(WASHINGTON) — In a decision late Tuesday, the Fifth Circuit Court of Appeals issued a decision that again blocks Texas from enforcing its strict immigration law, SB4.

Earlier in the day, the Supreme Court rejected a Biden administration request to intervene and keep Texas’s strict immigration enforcement law on hold while it is challenged in lower courts.

But in the late-night decision, the appeals court dissolved a pause on an order from a lower court that prevented the law from going into effect until litigation is concluded.

On Wednesday, the appeals court will hear arguments in the case to determine if the law should remain on hold until the court rules on SB4’s legality.

The SB4 law would authorize local and state law enforcement to arrest migrants they suspect crossed into the state illegally. It would also give judges the power to order migrants to be transported to a port of entry and returned to Mexico regardless of their country of origin.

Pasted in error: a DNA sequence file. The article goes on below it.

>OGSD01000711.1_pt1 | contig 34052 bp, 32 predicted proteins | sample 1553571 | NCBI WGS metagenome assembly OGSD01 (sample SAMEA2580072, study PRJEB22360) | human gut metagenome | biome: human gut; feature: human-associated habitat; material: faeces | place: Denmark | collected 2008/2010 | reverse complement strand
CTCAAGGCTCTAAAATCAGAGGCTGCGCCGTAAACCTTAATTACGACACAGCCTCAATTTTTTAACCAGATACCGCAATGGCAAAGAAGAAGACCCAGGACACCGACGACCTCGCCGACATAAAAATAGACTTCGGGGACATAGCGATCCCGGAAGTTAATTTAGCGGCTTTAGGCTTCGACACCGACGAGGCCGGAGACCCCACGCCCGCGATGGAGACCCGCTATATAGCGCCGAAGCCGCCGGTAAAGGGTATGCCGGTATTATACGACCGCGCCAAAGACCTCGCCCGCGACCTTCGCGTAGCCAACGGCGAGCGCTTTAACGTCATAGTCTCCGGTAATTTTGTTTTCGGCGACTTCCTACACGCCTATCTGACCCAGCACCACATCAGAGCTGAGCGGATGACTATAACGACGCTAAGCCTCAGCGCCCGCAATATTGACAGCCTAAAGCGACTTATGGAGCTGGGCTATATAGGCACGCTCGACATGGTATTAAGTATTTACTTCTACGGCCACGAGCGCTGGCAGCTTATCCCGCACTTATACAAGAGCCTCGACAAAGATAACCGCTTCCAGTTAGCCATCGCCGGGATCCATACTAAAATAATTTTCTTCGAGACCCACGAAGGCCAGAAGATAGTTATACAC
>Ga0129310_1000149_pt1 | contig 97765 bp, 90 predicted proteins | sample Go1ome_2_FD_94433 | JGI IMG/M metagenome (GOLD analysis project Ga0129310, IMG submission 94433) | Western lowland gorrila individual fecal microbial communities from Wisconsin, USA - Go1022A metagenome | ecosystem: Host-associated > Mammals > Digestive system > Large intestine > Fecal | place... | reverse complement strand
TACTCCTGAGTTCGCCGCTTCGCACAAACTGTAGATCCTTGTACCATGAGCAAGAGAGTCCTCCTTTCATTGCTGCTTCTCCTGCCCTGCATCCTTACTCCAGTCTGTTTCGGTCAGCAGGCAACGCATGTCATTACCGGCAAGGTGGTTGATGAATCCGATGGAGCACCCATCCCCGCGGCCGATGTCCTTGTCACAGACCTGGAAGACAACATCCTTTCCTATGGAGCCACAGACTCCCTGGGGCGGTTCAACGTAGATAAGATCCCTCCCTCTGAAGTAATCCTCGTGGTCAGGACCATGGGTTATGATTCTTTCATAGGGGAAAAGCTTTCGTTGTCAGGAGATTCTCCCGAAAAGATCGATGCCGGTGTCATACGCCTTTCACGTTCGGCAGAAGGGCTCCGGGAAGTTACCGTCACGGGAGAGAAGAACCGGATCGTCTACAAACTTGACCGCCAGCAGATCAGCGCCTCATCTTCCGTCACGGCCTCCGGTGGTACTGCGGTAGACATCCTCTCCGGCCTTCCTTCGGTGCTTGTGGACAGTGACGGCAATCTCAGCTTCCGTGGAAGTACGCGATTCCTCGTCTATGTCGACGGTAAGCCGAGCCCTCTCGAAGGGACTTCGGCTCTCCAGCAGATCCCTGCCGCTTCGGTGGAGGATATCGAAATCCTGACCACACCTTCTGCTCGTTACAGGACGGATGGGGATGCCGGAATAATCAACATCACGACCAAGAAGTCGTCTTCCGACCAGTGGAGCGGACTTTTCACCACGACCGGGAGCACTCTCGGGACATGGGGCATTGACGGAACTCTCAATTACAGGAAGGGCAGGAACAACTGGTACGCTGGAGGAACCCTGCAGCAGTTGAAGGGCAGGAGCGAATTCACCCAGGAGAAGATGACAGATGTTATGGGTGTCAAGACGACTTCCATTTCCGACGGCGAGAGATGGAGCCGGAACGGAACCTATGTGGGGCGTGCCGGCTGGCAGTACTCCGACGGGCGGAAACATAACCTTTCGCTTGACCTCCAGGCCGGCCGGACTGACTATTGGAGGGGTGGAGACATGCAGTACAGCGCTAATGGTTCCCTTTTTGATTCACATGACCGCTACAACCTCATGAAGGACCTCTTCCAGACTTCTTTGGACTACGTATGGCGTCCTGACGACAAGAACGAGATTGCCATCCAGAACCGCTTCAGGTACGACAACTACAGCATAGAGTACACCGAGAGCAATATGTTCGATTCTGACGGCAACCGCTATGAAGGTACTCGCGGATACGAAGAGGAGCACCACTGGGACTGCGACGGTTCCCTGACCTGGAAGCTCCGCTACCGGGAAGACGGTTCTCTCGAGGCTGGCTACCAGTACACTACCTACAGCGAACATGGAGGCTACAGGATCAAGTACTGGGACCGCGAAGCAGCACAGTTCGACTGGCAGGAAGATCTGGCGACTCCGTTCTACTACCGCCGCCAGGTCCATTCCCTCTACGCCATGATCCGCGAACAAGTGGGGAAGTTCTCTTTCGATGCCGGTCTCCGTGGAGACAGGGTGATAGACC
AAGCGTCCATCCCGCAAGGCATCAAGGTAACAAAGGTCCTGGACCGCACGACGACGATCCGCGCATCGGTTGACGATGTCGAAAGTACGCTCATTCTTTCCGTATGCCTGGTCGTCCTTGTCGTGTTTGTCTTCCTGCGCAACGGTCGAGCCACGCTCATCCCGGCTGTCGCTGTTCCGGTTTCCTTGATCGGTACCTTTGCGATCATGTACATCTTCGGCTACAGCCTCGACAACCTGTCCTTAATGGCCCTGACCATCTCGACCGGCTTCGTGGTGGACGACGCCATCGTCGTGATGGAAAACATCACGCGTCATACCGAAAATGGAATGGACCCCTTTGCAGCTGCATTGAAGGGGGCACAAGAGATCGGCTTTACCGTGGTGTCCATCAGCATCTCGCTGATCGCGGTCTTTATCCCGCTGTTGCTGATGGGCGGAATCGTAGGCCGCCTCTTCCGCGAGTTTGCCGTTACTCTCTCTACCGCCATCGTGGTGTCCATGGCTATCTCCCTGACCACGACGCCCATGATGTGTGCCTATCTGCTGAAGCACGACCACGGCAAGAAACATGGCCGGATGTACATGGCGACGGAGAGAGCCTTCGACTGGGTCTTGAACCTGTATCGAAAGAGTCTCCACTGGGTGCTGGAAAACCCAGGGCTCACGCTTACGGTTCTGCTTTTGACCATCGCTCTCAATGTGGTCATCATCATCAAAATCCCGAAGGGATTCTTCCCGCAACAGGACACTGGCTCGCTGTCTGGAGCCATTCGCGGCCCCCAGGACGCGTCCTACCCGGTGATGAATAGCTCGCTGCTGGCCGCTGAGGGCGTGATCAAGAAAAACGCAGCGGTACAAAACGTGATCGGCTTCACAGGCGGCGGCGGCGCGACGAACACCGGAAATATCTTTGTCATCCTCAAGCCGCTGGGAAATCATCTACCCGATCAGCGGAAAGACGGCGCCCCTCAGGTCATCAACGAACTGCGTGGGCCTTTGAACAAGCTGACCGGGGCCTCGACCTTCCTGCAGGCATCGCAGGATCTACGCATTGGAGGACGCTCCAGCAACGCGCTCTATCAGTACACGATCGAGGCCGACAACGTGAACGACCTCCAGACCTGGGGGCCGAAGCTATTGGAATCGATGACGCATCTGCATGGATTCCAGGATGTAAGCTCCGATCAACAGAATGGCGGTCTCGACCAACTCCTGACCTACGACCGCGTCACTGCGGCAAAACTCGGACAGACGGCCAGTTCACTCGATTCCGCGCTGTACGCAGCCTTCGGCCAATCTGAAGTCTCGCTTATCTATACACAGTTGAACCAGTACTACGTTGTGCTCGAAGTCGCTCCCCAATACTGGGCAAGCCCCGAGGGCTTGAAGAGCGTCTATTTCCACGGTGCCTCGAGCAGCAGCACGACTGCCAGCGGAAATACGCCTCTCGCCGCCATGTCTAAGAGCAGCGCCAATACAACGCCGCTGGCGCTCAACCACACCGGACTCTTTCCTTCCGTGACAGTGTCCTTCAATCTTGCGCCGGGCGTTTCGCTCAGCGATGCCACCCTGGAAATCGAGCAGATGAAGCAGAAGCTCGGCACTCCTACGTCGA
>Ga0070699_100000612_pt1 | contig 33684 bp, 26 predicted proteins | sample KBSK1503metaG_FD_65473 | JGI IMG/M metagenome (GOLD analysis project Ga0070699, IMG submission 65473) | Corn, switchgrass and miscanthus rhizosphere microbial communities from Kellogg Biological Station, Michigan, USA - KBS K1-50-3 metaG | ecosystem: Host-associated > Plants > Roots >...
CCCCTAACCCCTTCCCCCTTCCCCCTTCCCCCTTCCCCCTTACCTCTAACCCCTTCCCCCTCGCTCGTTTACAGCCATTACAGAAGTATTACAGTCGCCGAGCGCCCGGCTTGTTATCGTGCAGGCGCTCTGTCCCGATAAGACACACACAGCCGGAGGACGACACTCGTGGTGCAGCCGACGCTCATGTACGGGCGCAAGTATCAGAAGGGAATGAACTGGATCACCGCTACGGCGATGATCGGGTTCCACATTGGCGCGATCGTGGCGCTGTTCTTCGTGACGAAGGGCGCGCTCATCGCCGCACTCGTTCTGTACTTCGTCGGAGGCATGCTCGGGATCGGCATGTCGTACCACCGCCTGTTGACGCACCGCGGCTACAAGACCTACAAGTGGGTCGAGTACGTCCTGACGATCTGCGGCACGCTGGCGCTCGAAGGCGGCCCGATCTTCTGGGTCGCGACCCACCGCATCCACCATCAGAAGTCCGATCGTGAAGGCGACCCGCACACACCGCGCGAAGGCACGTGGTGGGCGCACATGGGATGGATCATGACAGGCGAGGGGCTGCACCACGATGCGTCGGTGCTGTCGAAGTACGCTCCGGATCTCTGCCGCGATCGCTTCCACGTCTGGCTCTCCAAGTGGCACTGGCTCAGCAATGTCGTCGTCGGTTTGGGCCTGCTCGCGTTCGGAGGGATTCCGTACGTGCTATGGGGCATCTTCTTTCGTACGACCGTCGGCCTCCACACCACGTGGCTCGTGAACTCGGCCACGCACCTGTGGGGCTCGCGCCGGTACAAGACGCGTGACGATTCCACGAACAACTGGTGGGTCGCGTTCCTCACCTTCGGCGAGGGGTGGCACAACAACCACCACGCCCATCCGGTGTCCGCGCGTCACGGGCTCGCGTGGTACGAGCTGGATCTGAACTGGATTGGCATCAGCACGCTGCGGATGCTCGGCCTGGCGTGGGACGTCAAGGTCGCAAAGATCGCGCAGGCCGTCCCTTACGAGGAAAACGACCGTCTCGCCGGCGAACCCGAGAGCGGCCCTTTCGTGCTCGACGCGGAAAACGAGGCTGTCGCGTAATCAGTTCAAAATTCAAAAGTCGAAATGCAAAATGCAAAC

The Biden administration has argued that immigration law is solely the responsibility of the federal government, and not local jurisdictions, as laid out in the Constitution.

“This Court has long recognized that the regulation of entry and removal of noncitizens is inseparably intertwined with the conduct of foreign relations and thus vested ‘solely in the Federal Government,"” the administration wrote in a filing with the U.S. Supreme Court earlier this month.

Texas, meanwhile, has argued that it is within its rights to arrest migrants because SB 4 is applicable under the State War Clause of the Constitution, which allows states to act when it is “actually invaded, or in such imminent Danger as will not admit of delay.”

Copyright © 2024, ABC Audio. All rights reserved.